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Ah. Yes. That.

My editor calls and I say, with much apologizing. “Did you get my e-mail? There’s a lot of art in this Dragonbreath—more than usual—and I might need an extension to November first.”

EDITOR: But…wait…your deadline was November 1st.

ME: It was?


ME: …oh. Well, never mind then.

EDITOR: You are the only person who asks for an extension so that they can meet their actual deadline.

(The sad truth of publishing—at least for me, and with a series this size—is that half the time you blow through the contract deadline before they’ve even signed the contract and then they set the REAL deadline and then you forget what it was because you’re working on the book before it and so there’s vague emails now and again setting new deadlines, mostly involving when the catalogs come out. This may be wildly different for people who don’t put out two books a year in a series sold three years in advance, mind you.)

Originally published at Tea with the Squash God. You can comment here or there.

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This leaves me wondering whether (a) your editor is absurdly happy that you are obviously going to meet the original deadline, or (b) scared that you're going to blow straight past the other deadlines because you've not actually aware of when they are.

(In practice, I would hope for (c) your editor makes sure you're both straight on when they are, with a gentle reminder or two)

Well, I am apparently known around the office as "that author who hands everything in early." To listen to people talk when I went up there, this was a profound insanity. (One of the editors cornered Kevin to ask how the hell I did it and did I sleep at all, and he had to explain that I used to be a cover artist and if I didn't meet deadline I didn't EAT.)

Honestly, I do get frustrated by how slow everyone moves sometimes, but I do try to remember that they have twenty or thirty books to work on, and I just have my two or three. *grin*

I am reminded of Douglas Adams, who was of the opposite bent: "I love deadlines. I like the whooshing sound they make as they go by."

Or, as Jamie likes to do, there is a deadline, a "real" deadline, and a "real" "final" deadline.

I always loved that one.

And, in some circles, the "drop dead" line.

**grins** This IS the author-equivalent of breaking the laws of physics, you do know that, right? Just saying. Also, I've sometimes wondered if editors wistfully remember the entymology of the word 'deadline' and wish they could enact the original punishment for passing one.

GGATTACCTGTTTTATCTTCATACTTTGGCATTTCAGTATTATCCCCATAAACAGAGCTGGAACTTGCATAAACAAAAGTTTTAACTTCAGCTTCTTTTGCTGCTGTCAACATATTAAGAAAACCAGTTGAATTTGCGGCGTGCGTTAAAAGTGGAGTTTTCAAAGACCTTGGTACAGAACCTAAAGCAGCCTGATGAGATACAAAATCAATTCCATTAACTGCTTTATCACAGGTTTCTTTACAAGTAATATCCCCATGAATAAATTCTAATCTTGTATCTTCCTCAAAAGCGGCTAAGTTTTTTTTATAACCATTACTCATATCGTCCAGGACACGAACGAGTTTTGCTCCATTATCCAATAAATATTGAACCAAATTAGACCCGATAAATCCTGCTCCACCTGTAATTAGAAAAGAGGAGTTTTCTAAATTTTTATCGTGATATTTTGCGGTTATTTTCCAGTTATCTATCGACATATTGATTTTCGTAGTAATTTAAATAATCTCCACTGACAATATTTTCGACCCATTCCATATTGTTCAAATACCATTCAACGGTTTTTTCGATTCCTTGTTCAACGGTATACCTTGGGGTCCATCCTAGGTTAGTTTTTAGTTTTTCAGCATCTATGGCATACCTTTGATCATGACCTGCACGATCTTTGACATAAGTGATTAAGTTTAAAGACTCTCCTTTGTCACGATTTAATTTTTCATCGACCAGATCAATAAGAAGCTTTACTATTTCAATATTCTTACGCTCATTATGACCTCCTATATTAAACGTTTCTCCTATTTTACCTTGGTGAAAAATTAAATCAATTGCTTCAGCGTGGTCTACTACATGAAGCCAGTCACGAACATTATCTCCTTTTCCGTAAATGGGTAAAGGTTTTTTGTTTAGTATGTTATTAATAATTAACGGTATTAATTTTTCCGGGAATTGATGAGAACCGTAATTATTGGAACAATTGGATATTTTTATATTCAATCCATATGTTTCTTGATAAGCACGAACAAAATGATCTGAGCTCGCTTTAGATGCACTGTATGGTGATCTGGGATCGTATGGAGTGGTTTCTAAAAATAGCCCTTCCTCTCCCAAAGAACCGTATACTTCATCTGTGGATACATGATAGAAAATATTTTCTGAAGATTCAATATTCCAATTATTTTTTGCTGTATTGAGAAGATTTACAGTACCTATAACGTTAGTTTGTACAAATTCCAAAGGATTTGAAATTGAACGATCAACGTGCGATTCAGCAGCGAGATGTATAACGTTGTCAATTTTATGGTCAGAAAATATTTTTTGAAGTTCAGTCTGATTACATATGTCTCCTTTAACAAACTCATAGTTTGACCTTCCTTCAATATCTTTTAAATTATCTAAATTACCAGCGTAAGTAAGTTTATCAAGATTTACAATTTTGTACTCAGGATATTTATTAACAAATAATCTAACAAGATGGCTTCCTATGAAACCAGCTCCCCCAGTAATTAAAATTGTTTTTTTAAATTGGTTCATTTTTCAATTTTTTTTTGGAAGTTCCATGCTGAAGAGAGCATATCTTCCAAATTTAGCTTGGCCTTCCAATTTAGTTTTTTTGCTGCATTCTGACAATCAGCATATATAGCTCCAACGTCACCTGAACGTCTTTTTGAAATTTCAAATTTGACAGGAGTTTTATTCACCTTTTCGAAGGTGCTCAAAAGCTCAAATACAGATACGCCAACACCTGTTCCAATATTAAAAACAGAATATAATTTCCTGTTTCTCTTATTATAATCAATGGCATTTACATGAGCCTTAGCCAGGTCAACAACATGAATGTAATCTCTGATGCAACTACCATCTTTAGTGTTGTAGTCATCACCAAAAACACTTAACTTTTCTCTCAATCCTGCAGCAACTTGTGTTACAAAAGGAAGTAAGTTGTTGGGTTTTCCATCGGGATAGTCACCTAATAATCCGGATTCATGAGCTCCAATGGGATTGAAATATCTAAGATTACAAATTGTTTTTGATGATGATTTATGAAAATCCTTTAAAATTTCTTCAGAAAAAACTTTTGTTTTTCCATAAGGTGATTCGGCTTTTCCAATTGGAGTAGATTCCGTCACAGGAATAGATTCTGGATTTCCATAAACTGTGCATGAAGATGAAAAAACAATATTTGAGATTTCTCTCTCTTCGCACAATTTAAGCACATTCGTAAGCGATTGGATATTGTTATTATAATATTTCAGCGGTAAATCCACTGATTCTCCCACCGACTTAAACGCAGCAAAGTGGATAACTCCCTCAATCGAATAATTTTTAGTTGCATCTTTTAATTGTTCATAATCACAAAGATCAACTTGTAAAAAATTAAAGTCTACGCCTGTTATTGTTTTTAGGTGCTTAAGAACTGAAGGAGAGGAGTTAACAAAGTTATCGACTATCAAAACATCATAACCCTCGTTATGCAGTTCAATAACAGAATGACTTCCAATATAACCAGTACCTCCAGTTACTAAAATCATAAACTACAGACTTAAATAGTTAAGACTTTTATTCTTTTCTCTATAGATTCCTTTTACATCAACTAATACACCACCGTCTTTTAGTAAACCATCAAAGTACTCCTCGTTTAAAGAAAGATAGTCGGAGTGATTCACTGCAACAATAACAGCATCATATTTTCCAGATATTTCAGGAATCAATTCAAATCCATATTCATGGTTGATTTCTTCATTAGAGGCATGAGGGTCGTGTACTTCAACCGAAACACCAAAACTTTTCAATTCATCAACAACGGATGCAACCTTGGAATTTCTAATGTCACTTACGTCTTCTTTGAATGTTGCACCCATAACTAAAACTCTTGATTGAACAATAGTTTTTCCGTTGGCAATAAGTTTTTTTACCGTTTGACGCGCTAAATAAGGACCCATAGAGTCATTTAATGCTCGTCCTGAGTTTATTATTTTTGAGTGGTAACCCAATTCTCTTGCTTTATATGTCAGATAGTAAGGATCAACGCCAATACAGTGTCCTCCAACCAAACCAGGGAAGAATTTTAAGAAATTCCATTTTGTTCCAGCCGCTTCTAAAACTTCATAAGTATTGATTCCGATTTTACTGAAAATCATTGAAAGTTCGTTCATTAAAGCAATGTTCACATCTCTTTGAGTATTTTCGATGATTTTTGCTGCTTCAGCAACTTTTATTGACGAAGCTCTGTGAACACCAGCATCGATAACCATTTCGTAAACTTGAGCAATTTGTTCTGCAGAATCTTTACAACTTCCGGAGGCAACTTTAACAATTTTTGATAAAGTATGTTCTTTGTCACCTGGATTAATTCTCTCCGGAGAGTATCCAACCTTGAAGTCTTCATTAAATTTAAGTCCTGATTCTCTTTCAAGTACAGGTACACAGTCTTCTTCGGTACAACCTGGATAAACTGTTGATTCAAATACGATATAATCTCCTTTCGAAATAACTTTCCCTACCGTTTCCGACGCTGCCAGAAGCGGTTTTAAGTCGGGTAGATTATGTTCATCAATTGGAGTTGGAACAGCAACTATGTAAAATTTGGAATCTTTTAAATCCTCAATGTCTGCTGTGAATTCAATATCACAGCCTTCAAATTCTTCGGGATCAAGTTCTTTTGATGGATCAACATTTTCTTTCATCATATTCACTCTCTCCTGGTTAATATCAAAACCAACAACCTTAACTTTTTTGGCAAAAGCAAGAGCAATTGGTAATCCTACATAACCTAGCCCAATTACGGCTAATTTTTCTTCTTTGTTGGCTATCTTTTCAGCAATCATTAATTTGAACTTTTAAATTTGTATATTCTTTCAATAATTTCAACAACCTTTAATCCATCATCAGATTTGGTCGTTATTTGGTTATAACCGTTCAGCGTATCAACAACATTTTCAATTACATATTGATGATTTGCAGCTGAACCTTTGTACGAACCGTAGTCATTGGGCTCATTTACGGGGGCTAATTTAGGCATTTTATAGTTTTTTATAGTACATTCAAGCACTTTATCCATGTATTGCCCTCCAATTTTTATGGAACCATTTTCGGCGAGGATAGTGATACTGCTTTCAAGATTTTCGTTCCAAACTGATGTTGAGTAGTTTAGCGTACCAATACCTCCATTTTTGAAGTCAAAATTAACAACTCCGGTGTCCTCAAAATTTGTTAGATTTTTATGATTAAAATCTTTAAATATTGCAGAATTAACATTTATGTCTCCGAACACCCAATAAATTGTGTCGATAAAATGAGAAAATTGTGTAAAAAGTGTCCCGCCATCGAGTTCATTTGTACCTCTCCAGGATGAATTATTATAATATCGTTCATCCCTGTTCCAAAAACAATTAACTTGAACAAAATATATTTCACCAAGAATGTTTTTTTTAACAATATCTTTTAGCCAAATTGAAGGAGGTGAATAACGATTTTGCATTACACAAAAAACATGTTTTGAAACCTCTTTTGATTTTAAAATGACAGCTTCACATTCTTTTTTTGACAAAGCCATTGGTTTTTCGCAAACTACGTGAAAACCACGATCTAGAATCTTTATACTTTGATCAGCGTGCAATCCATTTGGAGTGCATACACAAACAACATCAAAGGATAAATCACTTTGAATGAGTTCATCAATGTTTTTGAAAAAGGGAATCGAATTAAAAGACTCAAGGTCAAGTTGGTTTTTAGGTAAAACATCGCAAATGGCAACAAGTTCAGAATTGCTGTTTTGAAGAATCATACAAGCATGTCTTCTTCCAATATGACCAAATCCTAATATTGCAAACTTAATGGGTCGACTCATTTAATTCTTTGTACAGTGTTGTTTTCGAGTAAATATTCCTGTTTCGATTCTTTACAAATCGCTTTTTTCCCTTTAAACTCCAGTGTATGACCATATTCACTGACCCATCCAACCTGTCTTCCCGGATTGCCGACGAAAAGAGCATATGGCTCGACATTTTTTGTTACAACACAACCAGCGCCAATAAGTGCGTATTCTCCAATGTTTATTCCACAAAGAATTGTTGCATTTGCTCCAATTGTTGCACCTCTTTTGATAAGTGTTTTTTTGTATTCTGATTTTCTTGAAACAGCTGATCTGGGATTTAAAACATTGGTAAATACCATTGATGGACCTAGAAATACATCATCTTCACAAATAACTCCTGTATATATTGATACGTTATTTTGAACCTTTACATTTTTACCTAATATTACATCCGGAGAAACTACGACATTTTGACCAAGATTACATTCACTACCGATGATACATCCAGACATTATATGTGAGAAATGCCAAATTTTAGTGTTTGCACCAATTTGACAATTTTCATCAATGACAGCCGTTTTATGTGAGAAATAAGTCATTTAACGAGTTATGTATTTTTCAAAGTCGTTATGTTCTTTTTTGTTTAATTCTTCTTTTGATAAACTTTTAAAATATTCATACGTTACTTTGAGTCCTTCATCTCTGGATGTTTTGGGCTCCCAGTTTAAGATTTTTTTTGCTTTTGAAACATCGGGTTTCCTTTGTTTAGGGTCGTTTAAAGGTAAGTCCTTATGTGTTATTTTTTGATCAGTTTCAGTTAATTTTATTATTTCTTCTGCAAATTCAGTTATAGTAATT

"I'm gonna need a few more weeks--"

*gun-cocking sound*

"On second thought, sleep is for the weak."

I wish I could do that with some of my authors...

I dream of being that far ahead someday. :)

I'm not so much ahead as they're behind. Then it gets bumped out and I work on something else because I get antsy.

Yay for being ahead-of / right-on schedule?!

Man, I would LOVE to have a problem like that. :)

One artist used to listen for the news that a plane had crashed, then send his editor a telegram: ORIGINAL ART WAS ON THAT PLANE STOP WILL DRAW IT AGAIN AND SEND IT STOP YOU WILL HAVE TO EXTEND DEADLINE STOP

Besides, you already know what deadlines are. You're a gardener, and plants don't negotiate.

I'm sure your editor loves you dearly.

And brags about you when she gets together with other editors.

I write deadlines down on paper. It makes me happy. Sometimes I even write them multiple places just so I can look from my postie to my calendar and make sure everyone is in agreement. Also, I never thought there was an alternative to making a deadline. I'm fairly sure that the earth will stop rotating and my heart stop beating if I miss a deadline. NO ONE TELL ME DIFFERENT because otherwise I will never work again.

Hah! I used to do that in art school all the time. I'd stay up all night finishing a project I thought was due the next day, and it would turn out to be a week early.

I just have to say it....

Ooh! Ooh!! A new Dragonbreath!!! In November!!!!

Edited at 2013-07-08 01:55 am (UTC)

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